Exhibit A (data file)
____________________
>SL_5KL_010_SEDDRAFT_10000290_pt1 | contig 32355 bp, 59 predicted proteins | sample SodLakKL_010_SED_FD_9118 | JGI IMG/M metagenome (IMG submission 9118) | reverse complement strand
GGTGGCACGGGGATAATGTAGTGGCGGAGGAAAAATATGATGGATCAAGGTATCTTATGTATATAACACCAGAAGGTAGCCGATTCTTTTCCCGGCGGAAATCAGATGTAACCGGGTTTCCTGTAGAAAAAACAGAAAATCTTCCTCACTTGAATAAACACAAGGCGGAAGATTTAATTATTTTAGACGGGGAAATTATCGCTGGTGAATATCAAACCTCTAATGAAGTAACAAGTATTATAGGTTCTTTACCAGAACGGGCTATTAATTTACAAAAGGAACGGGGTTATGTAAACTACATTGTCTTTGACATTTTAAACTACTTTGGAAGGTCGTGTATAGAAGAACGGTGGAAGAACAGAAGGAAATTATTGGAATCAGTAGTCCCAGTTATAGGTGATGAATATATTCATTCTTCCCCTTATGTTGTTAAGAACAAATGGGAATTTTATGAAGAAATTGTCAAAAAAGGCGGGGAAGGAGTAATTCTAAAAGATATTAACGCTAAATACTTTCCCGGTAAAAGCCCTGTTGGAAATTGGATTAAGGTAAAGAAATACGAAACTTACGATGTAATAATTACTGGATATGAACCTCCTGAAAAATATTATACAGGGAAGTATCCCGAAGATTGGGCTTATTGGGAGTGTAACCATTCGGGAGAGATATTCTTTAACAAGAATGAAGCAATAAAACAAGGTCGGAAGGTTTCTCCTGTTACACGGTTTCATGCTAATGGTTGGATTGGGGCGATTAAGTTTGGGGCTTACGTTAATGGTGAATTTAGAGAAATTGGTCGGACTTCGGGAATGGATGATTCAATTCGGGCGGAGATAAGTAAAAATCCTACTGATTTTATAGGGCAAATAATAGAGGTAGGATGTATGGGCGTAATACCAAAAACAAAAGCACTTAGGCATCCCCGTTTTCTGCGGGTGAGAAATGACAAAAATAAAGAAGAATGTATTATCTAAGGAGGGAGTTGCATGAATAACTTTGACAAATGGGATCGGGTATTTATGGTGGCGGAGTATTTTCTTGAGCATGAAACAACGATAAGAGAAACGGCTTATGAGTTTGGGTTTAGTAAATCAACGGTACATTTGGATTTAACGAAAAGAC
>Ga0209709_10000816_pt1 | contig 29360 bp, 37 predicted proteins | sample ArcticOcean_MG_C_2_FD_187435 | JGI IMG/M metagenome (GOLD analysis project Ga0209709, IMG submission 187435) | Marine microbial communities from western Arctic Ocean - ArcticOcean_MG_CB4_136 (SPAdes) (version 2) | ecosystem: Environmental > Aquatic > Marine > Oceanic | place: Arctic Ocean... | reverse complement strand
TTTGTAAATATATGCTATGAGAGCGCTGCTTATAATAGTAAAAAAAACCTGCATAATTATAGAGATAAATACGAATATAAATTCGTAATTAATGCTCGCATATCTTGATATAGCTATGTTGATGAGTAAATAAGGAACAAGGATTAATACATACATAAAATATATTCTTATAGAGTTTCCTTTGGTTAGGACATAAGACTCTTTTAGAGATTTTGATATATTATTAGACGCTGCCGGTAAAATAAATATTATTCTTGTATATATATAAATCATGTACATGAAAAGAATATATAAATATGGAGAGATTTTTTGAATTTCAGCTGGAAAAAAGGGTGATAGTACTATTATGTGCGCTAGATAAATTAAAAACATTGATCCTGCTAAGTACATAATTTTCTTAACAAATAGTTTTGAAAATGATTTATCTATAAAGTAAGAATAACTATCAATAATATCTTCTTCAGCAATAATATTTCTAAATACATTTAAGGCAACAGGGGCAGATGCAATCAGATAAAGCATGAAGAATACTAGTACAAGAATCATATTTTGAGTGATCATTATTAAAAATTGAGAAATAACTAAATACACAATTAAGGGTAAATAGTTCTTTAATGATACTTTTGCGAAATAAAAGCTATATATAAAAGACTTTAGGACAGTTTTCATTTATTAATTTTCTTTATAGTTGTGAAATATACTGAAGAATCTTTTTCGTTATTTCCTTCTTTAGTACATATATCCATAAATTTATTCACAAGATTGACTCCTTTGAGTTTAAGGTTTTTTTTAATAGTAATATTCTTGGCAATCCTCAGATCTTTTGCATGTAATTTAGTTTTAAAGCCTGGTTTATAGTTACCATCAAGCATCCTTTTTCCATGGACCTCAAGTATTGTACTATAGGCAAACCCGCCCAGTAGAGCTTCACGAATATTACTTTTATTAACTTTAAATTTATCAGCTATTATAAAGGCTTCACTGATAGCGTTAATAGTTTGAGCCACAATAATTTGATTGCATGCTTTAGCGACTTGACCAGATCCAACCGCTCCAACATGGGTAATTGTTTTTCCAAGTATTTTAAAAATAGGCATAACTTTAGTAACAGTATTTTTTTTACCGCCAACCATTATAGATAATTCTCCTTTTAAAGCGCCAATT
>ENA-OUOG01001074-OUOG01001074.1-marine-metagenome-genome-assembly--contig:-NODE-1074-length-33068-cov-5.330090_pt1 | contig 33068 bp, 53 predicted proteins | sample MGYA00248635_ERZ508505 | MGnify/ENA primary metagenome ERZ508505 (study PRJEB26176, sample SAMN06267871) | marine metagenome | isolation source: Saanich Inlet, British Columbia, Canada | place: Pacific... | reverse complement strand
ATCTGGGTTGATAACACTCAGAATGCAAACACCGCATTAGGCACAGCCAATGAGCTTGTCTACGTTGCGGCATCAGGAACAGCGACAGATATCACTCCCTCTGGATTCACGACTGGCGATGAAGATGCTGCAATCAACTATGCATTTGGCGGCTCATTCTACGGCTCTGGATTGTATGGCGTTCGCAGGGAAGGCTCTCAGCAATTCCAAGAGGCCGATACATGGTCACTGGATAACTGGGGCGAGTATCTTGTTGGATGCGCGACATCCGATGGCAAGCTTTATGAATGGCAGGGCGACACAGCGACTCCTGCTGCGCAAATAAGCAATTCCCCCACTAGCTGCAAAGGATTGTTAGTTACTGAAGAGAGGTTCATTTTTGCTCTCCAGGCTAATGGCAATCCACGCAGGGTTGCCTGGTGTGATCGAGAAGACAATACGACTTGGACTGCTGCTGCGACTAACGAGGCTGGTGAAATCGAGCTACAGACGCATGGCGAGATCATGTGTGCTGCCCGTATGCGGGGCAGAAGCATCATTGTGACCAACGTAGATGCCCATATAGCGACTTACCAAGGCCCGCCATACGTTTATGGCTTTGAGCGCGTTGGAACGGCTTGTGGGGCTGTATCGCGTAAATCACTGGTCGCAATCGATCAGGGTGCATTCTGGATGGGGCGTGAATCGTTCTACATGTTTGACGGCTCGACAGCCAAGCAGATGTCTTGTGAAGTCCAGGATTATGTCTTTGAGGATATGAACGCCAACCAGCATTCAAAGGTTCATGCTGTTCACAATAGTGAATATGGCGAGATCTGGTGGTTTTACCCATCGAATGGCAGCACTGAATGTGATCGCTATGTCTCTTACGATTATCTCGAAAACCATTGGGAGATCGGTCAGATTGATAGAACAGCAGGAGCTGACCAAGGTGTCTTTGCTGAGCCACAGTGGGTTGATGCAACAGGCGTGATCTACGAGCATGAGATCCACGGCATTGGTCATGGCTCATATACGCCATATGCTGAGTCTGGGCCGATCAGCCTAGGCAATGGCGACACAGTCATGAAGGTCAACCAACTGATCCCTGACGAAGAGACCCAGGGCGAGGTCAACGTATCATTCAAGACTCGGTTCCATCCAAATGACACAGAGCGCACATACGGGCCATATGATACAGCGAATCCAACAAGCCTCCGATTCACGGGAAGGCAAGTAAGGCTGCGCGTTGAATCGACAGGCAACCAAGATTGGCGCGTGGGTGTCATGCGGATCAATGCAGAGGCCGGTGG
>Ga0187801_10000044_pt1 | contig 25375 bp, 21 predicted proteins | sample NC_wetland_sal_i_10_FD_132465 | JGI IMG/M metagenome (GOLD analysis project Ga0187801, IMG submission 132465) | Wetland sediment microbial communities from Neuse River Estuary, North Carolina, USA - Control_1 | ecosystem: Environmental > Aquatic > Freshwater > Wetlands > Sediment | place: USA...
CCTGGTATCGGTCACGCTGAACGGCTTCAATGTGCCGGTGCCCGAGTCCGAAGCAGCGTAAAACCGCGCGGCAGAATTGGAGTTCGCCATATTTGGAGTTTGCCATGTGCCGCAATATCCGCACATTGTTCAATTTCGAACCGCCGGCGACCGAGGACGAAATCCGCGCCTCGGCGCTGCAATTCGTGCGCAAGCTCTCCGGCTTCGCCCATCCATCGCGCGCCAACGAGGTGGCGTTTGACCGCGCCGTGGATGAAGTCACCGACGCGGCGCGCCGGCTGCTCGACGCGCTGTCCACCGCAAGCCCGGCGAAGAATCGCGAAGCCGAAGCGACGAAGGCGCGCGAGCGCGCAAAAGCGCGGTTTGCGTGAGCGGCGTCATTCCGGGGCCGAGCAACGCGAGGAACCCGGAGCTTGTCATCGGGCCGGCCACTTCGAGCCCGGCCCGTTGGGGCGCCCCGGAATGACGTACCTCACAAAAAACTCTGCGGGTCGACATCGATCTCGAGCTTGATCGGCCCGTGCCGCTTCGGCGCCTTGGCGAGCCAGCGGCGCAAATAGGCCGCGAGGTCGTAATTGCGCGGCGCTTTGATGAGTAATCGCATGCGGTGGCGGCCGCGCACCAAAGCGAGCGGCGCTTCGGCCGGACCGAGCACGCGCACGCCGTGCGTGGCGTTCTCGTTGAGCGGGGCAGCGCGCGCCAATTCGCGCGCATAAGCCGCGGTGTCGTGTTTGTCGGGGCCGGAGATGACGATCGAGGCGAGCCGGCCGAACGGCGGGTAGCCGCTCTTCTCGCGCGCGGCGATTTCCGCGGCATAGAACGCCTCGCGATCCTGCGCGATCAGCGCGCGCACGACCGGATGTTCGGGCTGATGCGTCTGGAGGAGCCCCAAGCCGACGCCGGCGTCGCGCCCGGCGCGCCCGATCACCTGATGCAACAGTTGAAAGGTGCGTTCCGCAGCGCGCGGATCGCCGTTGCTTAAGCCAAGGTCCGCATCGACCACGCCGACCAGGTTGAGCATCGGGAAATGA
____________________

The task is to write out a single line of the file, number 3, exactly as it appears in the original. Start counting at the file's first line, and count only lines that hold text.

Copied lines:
>Ga0209709_10000816_pt1 | contig 29360 bp, 37 predicted proteins | sample ArcticOcean_MG_C_2_FD_187435 | JGI IMG/M metagenome (GOLD analysis project Ga0209709, IMG submission 187435) | Marine microbial communities from western Arctic Ocean - ArcticOcean_MG_CB4_136 (SPAdes) (version 2) | ecosystem: Environmental > Aquatic > Marine > Oceanic | place: Arctic Ocean... | reverse complement strand